When people picture a Victorian house, they often imagine a brightly colored doll house, with fanciful and embellished architectural details. Actually, the term “Victorian” refers to the architectural styles that emerged during the 63-year reign of Queen Victoria. While the Queen Anne style (with its heavy ornamentation, gabled roofs and bright paint themes) mark one of America’s favorite Victorian homes, it is often surprising to learn that there are eight architectural styles that are officially classified as Victorian.
Why did these ornate designs become popular? The period from 1830 to 1910 ushered in impressive innovation—and wealth. Homes were no longer strictly utilitarian, but an expression of the people who lived inside. Homebuilders enjoyed the creativity of building turrets, decorative gables and wraparound porches with ornate spindle work.
In the mid-1800s, paint was limited to natural pigments and linseed oil. Therefore, most early Victorian exterior designs were painted in earthy, muted colors like reds and browns. In the 1880s, synthetic pigments were introduced, and Victorian homes were painted in vivid purples, greens and blues. Distinctive architectural details were highlighted with complementary hues, and extravagant Queen Ann Victorian homes were known by their three-and four-color paint schemes.
Today, Victorian homeowners have a never-ending palette of colors to capture the right personality for their home. To help ensure Victorian house designs stand the test of time, use products with a proven track record for superior performance and durability. LP® SmartSide® Trim & Siding allows homeowners to mimic the look of traditional wood, yet assure longevity due to its engineered wood technology that protects against hail, wind, fungal decay and termites.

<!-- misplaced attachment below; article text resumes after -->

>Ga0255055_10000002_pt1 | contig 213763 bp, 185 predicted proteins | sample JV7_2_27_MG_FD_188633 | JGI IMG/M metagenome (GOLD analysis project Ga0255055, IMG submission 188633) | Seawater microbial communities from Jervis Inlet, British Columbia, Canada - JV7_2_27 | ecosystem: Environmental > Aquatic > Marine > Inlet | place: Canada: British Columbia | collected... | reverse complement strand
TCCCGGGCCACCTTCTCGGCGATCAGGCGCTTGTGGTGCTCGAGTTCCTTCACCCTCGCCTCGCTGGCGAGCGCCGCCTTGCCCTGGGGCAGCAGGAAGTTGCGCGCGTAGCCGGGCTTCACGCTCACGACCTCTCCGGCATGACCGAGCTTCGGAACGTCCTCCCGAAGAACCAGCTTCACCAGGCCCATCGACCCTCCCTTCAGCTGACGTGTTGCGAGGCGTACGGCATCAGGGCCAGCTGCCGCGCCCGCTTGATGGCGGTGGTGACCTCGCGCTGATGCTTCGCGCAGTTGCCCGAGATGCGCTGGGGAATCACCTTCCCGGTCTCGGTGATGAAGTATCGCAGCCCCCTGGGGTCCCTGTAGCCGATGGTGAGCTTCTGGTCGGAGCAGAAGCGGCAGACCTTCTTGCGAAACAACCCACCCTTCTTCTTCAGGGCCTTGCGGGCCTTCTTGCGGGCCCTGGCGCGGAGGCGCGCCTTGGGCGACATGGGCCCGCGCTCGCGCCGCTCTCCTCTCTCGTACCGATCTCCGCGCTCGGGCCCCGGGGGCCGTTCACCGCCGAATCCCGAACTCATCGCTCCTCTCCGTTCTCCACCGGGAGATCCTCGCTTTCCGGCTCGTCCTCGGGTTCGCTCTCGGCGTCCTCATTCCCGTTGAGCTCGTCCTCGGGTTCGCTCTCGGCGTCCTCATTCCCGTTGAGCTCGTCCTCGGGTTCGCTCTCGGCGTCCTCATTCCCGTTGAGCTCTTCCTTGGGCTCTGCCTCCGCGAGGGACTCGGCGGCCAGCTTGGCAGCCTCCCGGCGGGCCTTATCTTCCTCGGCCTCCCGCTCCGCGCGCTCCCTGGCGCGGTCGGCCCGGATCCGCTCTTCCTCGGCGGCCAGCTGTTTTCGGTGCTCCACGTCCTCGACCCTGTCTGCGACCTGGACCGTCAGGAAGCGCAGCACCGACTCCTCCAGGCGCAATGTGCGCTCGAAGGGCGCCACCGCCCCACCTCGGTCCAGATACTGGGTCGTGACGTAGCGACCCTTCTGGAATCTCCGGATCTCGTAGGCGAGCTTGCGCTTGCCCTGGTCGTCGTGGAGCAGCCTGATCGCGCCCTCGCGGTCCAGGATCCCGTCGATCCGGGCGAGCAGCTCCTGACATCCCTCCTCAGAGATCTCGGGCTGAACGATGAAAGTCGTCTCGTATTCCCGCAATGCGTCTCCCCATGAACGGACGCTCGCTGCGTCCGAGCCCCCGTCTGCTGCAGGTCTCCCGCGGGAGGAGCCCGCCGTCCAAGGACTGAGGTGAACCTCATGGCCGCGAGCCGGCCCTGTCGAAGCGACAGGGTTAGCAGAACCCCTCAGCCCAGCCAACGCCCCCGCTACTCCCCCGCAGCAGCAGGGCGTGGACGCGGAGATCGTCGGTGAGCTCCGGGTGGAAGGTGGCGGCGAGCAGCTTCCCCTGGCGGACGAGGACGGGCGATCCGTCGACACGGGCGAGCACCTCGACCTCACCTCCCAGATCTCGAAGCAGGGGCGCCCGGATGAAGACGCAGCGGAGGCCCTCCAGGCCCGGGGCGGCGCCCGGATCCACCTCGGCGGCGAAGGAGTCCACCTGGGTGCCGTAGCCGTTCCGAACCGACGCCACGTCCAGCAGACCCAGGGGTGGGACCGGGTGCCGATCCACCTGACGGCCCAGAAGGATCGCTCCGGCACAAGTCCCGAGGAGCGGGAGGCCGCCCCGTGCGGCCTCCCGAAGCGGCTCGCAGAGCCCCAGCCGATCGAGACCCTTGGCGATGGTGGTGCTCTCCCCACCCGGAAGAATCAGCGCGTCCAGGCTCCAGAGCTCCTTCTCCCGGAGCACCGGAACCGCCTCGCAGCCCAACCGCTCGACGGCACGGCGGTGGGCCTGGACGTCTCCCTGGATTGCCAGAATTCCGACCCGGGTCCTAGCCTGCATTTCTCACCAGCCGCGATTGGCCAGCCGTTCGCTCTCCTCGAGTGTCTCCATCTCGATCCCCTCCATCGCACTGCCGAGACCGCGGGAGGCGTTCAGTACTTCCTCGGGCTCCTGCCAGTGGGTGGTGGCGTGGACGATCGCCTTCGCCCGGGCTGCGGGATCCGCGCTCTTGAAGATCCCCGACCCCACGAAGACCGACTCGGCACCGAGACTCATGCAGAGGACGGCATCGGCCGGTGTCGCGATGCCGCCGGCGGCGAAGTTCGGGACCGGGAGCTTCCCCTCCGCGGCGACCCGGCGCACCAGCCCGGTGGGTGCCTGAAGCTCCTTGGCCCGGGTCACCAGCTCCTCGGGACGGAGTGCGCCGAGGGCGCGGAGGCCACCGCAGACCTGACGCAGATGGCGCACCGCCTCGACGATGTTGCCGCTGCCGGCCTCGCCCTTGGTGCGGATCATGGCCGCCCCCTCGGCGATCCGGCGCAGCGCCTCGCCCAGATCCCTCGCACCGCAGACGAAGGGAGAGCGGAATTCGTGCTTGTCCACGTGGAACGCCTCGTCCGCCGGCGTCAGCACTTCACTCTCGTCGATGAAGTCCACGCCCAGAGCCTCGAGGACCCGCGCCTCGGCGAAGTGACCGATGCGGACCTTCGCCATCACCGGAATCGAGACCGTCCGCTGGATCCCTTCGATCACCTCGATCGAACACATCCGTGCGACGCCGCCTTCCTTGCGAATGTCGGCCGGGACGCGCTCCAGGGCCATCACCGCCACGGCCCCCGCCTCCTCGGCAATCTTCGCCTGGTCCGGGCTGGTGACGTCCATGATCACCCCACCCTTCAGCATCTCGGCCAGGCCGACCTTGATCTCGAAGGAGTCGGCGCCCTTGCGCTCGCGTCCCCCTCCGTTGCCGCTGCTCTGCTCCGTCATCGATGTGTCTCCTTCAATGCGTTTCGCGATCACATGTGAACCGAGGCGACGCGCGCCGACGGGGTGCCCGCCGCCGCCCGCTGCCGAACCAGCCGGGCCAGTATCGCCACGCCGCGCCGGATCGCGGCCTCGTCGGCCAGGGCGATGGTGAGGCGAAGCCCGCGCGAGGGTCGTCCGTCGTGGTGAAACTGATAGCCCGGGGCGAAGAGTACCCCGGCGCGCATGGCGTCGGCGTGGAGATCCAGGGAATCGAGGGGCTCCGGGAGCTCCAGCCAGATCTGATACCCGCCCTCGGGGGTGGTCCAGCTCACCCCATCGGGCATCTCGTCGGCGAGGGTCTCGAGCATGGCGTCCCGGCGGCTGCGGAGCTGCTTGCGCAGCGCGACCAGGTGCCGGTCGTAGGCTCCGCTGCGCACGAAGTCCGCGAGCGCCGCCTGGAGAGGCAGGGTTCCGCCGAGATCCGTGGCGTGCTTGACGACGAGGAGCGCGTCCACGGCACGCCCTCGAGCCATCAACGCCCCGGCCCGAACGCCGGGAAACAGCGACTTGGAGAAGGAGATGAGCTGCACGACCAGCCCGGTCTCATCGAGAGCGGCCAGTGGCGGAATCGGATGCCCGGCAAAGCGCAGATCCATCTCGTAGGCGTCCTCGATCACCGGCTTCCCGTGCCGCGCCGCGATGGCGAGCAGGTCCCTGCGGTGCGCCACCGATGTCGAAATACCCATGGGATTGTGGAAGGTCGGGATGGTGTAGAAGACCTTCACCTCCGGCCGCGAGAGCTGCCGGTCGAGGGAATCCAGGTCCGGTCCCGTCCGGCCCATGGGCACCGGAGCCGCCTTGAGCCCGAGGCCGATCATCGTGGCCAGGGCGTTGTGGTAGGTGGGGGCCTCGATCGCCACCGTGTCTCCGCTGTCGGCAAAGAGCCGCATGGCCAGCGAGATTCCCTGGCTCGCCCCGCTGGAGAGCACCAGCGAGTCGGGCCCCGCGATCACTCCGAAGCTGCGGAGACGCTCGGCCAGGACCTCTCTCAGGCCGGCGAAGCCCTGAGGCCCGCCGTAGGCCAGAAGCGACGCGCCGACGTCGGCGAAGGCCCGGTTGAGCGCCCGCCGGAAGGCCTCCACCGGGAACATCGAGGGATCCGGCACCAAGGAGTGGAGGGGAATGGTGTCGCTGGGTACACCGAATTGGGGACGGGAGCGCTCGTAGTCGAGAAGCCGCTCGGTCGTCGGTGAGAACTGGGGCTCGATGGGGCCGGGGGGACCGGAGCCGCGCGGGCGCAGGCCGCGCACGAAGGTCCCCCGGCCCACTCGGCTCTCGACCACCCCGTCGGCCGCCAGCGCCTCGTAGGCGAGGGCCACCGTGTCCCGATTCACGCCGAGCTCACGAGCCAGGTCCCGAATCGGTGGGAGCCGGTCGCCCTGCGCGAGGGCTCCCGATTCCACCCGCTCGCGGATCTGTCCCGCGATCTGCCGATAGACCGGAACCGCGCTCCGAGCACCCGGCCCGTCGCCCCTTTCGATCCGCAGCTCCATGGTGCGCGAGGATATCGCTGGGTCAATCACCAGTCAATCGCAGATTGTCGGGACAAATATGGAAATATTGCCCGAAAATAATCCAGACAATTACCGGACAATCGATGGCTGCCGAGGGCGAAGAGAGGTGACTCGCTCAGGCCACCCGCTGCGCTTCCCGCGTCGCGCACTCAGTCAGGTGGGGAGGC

When Stewart and Linda Herman purchased a lovely, but tired Victorian home in Minneapolis, Minnesota to renovate, they used none other than LP® SmartSide® products to help bring their dream to life. The couple took on an ambitious goal—preserving the Victorian home’s original aesthetic built in 1907 while achieving net-zero status. The Hermans worked with Marc Sloot, senior associate at SALA Architects, to make it happen.
Sloot ultimately recommended LP® SmartSide® Smooth Texture Lap Siding for the undertaking. “By using LP® SmartSide® siding, we could embrace and enhance the beauty that was already there.” In addition to keeping its original aesthetic intact, Sloot notes the product’s ability to stand up to the harsh northern winters was a key factor in his decision.
In the end, the Hermans’ Victorian remodel far exceeded their expectations for reviving its original architectural design, thanks in part to the use of LP SmartSide. “What Marc achieved was a 100 percent traditional look,” said Stewart Herman. “It looks like a brand-new 1907 house.”
If your Victorian home could use a makeover, take the first step by visiting our Colors & Inspiration page to get the creative juices flowing.
If you’re considering an exterior home remodel this spring or summer, now is the perfect time to start planning. Whether you want to take on a simple exterior remodel or totally change the exterior of your house, being prepared and building a detailed home project plan can help reduce your stress and help keep you on budget.Continue Reading
It’s hard to imagine we’re living in the year 2020. While we’re not surrounded by robotic butlers and flying cars, home design trends in 2020 will feel revolutionary in style, texture and color. Whether you’re looking at new home building trends for 2020 or want to update your current home’s exterior design, we’re tackling your biggest design questions and providing ideas for inspiration.
It’s that exciting time of the year when paint industry pros unveil their new paint colors. 2020 is already a landmark event, marking the start of a brand-new decade. Will it be known by bold, upbeat shades or demure neutrals?
If you live in the Northeast, your home is likely to represent or be surrounded by great examples of Dutch Colonial architecture. While the traditional Colonial home is a quintessential American design, the Dutch Colonial style is different, and made popular by Dutch Colonists who settled in the New York, New Jersey, Pennsylvania and Connecticut areas in the mid-1600s.